In the battle for the Santa Monica Airport, legal attacks are picking up.
Next week, City Council will consider what to do after a key 1984 agreement between City Hall and the Federal Aviation Administration expires on July 1.
City attorneys couldn’t offer a lot of guarantees but they did say — if council decides to make any big moves like shortening the runway or banning planes that release a lot of emission — that lawsuits are likely.
Perhaps to underline the point, they updated council on the status of all the pending litigation surrounding the airport in the last year.
“This has been an extremely litigious year,” they said in the report.
City Hall v. FAA
In 2013, Santa Monica sued the FAA, seeking to determine who will control the airport’s 227-acres of land once several key agreements expire. A judge threw the case out after the FAA motioned to have it dismissed.
City Hall is appealing that decision in the Ninth Circuit.
“Based on experience in the Ninth Circuit, staff and outside counsel do not expect a decision until sometime in late 2016,” city attorneys said in the report, “after which the case may go back to the federal trial court or the losing party may petition the United States Supreme Court for review.”
Measure D lawsuits
Two lawsuits were filed against City Hall and the backers of a pro-SMO measure that flamed out at the polls last year.
Anti-airport activists said that the measure never should have been allowed on the ballot. Both lawsuits were dismissed and a judge ordered the filers to pay the aviation interest’s attorneys fees.
In July, national aviation associations and individuals — like actor Harrison Ford, who recently crashed his plane on a golf course adjacent to the Santa Monica Airport — kicked off an administrative proceeding in front of the FAA claiming that the disputed end date of another agreement (not the 1984 agreement) expires in 2023, years later that City Hall has asserted.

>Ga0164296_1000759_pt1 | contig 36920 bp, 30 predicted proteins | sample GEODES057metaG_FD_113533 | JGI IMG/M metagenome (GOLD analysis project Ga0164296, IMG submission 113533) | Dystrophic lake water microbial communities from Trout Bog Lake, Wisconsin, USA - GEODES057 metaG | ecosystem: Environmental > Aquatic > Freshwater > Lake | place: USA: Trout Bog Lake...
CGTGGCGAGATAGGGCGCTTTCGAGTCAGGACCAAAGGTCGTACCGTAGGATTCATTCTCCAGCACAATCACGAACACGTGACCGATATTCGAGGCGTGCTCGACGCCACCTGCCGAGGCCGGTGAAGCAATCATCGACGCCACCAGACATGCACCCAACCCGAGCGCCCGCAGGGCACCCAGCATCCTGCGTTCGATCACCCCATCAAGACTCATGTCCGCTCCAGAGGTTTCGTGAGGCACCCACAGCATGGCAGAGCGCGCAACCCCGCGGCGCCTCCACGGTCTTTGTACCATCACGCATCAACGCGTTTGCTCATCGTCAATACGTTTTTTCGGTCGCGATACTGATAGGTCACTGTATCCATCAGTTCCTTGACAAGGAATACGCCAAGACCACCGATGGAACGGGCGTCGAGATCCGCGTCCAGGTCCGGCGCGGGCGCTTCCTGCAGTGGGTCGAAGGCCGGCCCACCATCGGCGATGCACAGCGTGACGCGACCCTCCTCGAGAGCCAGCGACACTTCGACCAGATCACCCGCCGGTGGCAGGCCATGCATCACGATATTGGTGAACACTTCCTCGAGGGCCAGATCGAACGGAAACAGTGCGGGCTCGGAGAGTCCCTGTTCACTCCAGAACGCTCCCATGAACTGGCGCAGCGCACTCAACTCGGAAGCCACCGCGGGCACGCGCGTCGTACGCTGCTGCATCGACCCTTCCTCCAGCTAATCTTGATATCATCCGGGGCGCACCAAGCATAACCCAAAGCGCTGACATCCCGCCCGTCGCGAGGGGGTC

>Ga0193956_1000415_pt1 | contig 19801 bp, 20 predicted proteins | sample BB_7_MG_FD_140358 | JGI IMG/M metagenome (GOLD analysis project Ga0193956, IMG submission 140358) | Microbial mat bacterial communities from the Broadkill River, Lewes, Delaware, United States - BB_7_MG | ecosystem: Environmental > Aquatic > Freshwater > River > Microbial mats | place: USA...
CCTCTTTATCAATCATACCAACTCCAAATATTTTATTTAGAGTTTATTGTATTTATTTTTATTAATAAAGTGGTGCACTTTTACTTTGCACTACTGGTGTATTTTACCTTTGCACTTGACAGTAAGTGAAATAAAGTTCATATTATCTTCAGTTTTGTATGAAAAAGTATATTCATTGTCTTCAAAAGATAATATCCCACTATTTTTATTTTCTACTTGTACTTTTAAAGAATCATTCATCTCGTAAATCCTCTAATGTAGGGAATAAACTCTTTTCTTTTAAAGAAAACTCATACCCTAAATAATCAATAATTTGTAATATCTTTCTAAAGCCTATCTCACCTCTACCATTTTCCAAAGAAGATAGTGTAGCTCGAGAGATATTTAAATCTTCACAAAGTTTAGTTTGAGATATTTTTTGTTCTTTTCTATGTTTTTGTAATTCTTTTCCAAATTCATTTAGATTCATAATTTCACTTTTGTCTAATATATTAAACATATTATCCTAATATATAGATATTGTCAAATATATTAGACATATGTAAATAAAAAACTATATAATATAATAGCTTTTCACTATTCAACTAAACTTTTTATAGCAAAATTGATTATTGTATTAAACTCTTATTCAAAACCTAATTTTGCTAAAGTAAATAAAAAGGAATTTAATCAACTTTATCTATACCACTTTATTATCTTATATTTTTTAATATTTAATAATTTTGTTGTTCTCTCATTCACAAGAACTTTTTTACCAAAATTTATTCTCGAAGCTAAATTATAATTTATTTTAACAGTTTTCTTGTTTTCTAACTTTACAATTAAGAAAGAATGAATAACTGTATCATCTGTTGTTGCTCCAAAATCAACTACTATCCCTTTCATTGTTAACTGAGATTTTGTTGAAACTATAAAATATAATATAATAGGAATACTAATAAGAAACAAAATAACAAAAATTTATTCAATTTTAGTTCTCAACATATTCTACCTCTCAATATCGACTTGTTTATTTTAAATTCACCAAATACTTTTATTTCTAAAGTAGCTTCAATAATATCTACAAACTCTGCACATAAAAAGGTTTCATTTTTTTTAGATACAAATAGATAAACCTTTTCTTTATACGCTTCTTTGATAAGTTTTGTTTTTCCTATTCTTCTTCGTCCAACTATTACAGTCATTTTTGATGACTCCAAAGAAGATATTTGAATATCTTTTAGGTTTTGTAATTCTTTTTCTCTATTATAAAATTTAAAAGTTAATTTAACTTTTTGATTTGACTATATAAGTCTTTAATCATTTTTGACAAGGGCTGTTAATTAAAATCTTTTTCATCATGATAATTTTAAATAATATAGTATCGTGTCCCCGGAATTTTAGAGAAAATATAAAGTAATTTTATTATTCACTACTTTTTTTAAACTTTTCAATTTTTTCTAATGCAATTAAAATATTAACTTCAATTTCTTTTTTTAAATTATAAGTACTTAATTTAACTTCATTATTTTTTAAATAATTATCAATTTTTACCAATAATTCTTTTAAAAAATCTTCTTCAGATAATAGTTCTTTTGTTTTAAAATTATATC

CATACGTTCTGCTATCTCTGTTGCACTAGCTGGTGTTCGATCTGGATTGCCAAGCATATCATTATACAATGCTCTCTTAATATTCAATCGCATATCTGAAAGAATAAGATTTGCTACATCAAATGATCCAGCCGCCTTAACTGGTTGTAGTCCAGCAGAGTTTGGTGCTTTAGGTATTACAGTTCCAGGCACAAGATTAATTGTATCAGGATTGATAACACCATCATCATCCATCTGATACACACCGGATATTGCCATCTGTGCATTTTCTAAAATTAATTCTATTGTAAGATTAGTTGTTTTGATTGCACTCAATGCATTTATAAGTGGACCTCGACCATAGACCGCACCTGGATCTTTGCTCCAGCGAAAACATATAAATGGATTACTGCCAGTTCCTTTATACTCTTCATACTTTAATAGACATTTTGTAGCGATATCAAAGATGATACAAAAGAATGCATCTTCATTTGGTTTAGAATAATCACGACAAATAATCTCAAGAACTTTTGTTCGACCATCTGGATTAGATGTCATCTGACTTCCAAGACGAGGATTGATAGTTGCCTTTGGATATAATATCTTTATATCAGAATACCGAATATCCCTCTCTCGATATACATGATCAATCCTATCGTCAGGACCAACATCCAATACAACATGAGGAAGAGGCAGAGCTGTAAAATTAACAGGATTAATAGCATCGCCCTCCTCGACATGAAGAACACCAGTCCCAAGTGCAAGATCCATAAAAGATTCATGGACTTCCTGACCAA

City attorneys have made arguments against the petition and are awaiting a key decision, which was due on March 13. The FAA will review that decision and a final decision would likely be issued later this year or early next year.
Top Gun, an airport user claims in a lawsuit that, among other things, the City Hall contractor that administers landing fees — which went up a few years ago — is charging aircraft just for entering the SMO airspace but don’t land. Top Gun also filed an injunction, seeking to temporarily halt the charging of landing fees. This was denied. The suit is ongoing.
In 2013, a plane flown by local builder Mark Benjamin veered off the runway, crashing into a hangar, and killing all four people on board.
The family of one of the passengers is suing Benjamin’s family and City Hall, claiming that the airport constitutes a dangerous condition on public property. That case is being handled by City Hall’s insurance company. Additionally, City Hall is suing for property damages and expenses from the crash.
Another crash, which occurred in 2011 when a pilot trainee crashed a plane into a resident’s garage in Sunset Park, resulted in a lawsuit that was just settled. The aviation company that was training the pilot paid the homeowner in the settlement and made a small contribution to City Hall’s insurance carrier.